Great Video Series: The World’s Greatest Geological Wonders: 36 Spectacular Sites

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Saturday, Apr 23, 2016, 4:00 pm - 6:00 pm

Edgewood Auditorium
575 Osgood Street
North Andover, MA

Lecture 15: Ha Long Bay – Dramatic Karst Landscapes

In the last few lectures, we’ve talked about caves and sinkholes, but we might think of what happens at Ha Long Bay on the northern coast of Vietnam as something like caves and sinkholes taken to their extreme. Geologically speaking, caves and sinkholes are early stages of karst geography. In some areas that have sinkholes and are subject to a great deal of rain over a long period of time, the sinkholes merge together, leaving numerous caves and underground rivers beneath the surface. Much of the surface itself collapses, and only the toughest, most weathering-resistant features remain standing. The result is a landscape such as what we find in Ha Long Bay.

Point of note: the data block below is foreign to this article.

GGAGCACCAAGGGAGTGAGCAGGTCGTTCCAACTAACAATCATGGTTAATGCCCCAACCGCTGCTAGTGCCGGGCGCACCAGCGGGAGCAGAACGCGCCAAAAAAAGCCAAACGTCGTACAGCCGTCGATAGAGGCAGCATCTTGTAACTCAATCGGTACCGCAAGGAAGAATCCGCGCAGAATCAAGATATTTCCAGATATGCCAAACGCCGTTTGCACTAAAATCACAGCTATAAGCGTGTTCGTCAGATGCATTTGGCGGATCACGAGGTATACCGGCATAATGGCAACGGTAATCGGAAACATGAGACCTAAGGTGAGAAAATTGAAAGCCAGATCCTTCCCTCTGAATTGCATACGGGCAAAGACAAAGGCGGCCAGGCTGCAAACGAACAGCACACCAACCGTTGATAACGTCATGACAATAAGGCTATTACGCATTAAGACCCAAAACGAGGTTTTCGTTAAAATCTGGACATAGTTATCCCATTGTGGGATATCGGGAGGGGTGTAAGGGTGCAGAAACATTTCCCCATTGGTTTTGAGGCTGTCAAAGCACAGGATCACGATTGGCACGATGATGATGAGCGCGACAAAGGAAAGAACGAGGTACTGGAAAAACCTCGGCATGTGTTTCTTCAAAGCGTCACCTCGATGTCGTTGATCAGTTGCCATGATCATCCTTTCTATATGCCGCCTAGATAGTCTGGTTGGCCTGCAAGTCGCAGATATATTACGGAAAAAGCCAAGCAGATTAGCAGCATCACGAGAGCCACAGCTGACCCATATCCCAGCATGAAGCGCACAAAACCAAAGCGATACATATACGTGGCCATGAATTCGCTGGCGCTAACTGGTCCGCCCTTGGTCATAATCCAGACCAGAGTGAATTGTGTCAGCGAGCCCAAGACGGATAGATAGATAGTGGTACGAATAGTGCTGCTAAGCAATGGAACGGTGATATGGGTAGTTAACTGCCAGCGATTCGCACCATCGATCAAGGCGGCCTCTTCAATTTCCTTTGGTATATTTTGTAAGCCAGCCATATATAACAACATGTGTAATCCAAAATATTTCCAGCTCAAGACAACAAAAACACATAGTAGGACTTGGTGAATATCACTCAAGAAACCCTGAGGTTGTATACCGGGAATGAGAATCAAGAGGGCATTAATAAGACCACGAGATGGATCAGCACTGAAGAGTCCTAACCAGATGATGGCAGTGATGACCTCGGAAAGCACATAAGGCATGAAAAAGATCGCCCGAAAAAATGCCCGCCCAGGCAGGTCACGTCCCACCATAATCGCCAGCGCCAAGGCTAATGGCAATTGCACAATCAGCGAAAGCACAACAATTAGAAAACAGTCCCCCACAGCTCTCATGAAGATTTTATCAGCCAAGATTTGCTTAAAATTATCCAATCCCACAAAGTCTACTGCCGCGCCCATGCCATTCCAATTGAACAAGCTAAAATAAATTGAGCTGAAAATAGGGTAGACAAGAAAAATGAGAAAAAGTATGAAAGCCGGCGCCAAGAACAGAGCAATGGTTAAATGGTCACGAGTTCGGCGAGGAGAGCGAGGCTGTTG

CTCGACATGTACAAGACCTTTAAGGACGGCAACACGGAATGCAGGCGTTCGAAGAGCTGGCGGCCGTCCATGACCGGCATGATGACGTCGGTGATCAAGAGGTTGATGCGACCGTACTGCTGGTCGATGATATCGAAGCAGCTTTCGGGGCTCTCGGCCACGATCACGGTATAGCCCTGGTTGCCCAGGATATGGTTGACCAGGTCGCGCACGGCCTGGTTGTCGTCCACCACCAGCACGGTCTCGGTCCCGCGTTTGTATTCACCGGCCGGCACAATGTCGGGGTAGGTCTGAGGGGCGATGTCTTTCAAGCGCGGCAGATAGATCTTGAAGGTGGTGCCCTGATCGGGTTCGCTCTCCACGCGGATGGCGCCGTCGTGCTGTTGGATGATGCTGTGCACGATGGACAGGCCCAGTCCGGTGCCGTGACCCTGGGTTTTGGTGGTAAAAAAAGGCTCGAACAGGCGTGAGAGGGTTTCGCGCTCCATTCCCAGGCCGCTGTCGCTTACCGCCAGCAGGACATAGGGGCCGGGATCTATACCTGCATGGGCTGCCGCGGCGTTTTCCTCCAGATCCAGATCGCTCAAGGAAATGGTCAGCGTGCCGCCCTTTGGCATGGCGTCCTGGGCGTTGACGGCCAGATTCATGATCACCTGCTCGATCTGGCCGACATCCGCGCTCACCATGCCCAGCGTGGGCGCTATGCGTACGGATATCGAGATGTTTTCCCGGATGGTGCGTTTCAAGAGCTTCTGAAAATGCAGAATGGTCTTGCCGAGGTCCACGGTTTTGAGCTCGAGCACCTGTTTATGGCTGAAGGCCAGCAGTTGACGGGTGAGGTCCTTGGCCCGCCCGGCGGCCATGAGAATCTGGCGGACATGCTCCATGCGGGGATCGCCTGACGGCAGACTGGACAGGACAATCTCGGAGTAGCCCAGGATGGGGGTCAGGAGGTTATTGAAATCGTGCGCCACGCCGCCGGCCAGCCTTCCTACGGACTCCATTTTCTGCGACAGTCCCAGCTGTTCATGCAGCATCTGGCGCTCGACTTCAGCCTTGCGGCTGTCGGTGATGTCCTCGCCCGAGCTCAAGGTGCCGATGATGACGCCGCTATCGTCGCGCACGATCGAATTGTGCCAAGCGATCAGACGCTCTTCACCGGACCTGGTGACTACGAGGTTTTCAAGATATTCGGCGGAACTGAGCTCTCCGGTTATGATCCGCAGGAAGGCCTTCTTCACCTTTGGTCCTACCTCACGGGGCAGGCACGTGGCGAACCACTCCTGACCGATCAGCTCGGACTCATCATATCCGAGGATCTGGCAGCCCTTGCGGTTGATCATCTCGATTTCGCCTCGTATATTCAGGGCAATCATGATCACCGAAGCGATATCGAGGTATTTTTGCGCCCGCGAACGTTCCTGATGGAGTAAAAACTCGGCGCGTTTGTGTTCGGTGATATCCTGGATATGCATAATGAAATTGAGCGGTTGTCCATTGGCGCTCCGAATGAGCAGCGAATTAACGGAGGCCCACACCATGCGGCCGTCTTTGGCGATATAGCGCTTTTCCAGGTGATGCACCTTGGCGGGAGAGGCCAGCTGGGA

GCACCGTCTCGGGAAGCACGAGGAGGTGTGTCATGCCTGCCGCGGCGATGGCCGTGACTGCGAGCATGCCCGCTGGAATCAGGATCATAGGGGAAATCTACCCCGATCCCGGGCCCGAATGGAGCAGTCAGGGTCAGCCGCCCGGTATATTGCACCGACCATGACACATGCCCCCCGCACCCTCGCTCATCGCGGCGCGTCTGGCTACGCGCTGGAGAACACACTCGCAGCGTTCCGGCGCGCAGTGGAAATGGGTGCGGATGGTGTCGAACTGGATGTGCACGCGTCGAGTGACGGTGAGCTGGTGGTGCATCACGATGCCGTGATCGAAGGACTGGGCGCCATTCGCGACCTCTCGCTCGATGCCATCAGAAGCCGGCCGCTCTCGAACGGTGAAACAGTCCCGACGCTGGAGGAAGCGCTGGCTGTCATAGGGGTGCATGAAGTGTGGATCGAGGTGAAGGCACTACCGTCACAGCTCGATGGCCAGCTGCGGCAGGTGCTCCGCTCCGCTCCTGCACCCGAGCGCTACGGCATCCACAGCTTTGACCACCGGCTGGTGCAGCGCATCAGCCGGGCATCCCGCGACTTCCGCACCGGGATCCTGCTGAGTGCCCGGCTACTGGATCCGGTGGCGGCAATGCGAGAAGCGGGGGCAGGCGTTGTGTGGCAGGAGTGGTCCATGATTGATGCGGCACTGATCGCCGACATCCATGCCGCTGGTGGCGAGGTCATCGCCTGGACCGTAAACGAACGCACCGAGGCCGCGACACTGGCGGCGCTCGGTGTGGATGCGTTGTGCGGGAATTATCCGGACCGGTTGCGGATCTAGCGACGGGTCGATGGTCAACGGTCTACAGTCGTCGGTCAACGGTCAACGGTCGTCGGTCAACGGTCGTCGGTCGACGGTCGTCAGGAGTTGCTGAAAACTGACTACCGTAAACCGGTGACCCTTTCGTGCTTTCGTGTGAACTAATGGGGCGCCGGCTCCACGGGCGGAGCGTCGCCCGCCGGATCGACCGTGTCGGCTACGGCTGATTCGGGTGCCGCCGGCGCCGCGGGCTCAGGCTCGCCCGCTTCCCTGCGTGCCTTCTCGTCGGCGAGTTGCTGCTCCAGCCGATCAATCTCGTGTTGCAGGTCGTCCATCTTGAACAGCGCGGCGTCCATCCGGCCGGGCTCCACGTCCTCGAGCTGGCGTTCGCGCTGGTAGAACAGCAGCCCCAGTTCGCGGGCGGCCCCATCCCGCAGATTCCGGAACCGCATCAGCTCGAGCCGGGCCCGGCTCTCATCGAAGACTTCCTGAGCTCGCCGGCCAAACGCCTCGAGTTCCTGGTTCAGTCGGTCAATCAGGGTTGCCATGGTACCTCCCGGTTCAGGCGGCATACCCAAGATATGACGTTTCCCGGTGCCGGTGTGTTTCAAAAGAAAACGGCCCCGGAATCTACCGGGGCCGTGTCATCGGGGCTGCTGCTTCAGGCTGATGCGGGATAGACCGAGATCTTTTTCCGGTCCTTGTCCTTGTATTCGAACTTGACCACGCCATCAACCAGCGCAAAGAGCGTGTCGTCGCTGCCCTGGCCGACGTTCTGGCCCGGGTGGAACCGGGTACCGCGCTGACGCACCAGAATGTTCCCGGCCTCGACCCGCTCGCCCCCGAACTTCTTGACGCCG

Lecture 16: Bryce Canyon – Creative Carvings of Erosion

In the past few lectures, we’ve seen some geologic wonders that occur in karst regions, where weathering and erosion from rain wear away both at the surface and in the interior of layers of limestone. In this lecture, we’ll look at other forms of erosion caused by rainwater, specifically in Bryce Canyon in the state of Utah. To some degree, everything on the surface of the Earth shows the effects of erosion. Most geologic features on Earth’s surface, such as mountains, form slowly over millions of years, and they erode as they form, but even those features that form quickly, such as volcanoes, still show the effects of weathering and erosion almost as quickly as they are built.


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